Because Paget’s disease causes your body to generate new bone faster than normal, the new bone tissue is softer and weaker than normal bone and often abnormally shaped, which can lead to bone pain, arthritis, pinched-nerves, deformities, fractures and even hearing loss. The disease most often impacts the spine, legs, pelvis and skull. According to the American Academy of Orthopaedic Surgeons, Paget’s disease impacts approximately 2 to 3% of the population over the age of 55. Men are more often affected than women.


Paget’s Disease Symptoms

It is often difficult to know if you have Paget’s disease as many people with the condition do not exhibit any symptoms. For those that do experience symptoms, the most common complaint is bone pain. The disease is often discovered when given x-rays for another reason. An abnormal alkaline phosphatase (ALP) test can also be an indicator of the disease. High levels of ALP found through routine blood-work can indicate liver disease or bone disorders.


What Causes Paget’s?

According to the Mayo Clinic, the exact cause of Paget’s disease of bone is unknown. It is believed that a combination of genetic and environmental factors contribute to the disease. If you are diagnosed with Paget’s disease, your doctor will recommend the best course of treatment which may include osteoporosis medications.

End of life conversation

Have you discussed your end of life plans with your children?

The end of life conversation is not an easy conversation to have, and that’s why many people simply choose not to partake in the discussion. But not discussing your plans with your adult children can sometimes lead to issues down the road. Issues that can easily be prevented with a simple conversation. With families gathering together for the holiday season, now may be your best opportunity to have this important discussion.READ MORE

What is Celiac Disease and how do you know if you have it?

We’re all familiar with the ever so popular gluten-free trend. In fact, the trend is so popular that an estimated 22 percent of adults are trying to avoid eating gluten, according to research firm Mintel. But what may be a fad for some people, is a medical necessity for others. We’re talking about people with Celiac disease, and it is estimated that they make up approximately .5% to 1% of the population. And according to the University of Maryland Center for Celiac Research, that number is growing, especially among the elderly.READ MORE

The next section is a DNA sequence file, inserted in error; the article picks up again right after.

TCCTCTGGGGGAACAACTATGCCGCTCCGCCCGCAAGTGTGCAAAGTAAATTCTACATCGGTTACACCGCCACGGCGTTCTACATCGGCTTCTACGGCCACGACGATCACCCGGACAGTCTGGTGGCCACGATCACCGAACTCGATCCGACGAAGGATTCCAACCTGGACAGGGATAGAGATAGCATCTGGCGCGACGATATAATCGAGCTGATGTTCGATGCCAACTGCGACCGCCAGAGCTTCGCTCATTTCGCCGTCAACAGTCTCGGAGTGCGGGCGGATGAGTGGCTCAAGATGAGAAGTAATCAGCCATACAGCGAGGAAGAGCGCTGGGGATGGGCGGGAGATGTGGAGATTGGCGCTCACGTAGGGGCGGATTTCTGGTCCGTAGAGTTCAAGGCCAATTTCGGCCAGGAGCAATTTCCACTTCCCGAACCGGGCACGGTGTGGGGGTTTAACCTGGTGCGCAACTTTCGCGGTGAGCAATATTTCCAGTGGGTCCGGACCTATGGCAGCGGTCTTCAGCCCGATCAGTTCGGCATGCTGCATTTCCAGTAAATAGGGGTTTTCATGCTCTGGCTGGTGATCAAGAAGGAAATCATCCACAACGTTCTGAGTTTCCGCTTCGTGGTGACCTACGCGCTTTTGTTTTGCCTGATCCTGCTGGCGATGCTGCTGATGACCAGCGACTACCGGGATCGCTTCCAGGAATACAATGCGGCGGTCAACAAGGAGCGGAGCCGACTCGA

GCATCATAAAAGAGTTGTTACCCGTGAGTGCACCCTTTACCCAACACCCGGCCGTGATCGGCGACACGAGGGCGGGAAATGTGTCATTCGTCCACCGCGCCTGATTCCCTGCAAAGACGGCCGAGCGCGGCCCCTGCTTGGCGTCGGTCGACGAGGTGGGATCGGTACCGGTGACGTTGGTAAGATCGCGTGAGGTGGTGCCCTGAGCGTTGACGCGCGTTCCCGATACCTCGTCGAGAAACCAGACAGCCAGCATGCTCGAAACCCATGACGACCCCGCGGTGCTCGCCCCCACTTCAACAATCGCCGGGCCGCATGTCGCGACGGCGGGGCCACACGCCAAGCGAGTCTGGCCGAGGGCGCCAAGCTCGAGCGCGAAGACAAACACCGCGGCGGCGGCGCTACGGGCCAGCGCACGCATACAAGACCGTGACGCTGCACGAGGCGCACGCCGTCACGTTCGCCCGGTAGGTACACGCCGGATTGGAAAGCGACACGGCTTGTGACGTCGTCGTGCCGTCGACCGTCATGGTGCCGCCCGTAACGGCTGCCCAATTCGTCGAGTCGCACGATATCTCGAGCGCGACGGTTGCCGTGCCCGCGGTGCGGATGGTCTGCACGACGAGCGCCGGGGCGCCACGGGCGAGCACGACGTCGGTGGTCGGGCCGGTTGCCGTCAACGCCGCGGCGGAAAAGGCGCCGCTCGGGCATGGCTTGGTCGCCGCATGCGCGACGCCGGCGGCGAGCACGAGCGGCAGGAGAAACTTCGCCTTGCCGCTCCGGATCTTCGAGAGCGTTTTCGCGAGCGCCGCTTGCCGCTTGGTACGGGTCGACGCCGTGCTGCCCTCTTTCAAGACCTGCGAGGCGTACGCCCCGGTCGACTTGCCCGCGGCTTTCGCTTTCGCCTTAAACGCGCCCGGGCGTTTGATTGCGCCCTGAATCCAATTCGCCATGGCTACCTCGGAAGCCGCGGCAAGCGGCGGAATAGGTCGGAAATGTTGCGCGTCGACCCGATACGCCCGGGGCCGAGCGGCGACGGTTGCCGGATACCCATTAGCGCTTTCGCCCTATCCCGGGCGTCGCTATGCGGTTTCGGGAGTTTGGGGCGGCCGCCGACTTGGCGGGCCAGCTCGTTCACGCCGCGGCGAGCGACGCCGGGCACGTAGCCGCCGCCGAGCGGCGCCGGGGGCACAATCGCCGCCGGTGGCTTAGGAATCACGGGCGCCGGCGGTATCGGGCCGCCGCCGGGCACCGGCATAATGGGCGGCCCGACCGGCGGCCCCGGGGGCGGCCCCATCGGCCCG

What is Gout and What Causes it?

According to the Arthritis Foundation, gout is a form of inflammatory arthritis that develops in some people who have high levels of uric acid in the blood. OK, so now that we know what it is, how did it get such a weird name? According to historians who study this sort of thing, the term “Gout” is derived from the Latin word gutta, meaning “a drop” (as in a drop of liquid – a reference to the belief that it was caused by a drop-by-drop accumulation of humors in the joints). It is a condition that has existed for centuries.READ MORE

Rhinitis Symptoms

What is Rhinitis?

Although the name sounds somewhat threatening, Rhinitis is simply irritation and inflammation of the mucous membrane inside of the nose (“rhin” refers to the nose in medical terminology). The condition is usually accompanied by a stuffy or runny nose, sneezing and post-nasal drip. READ MORE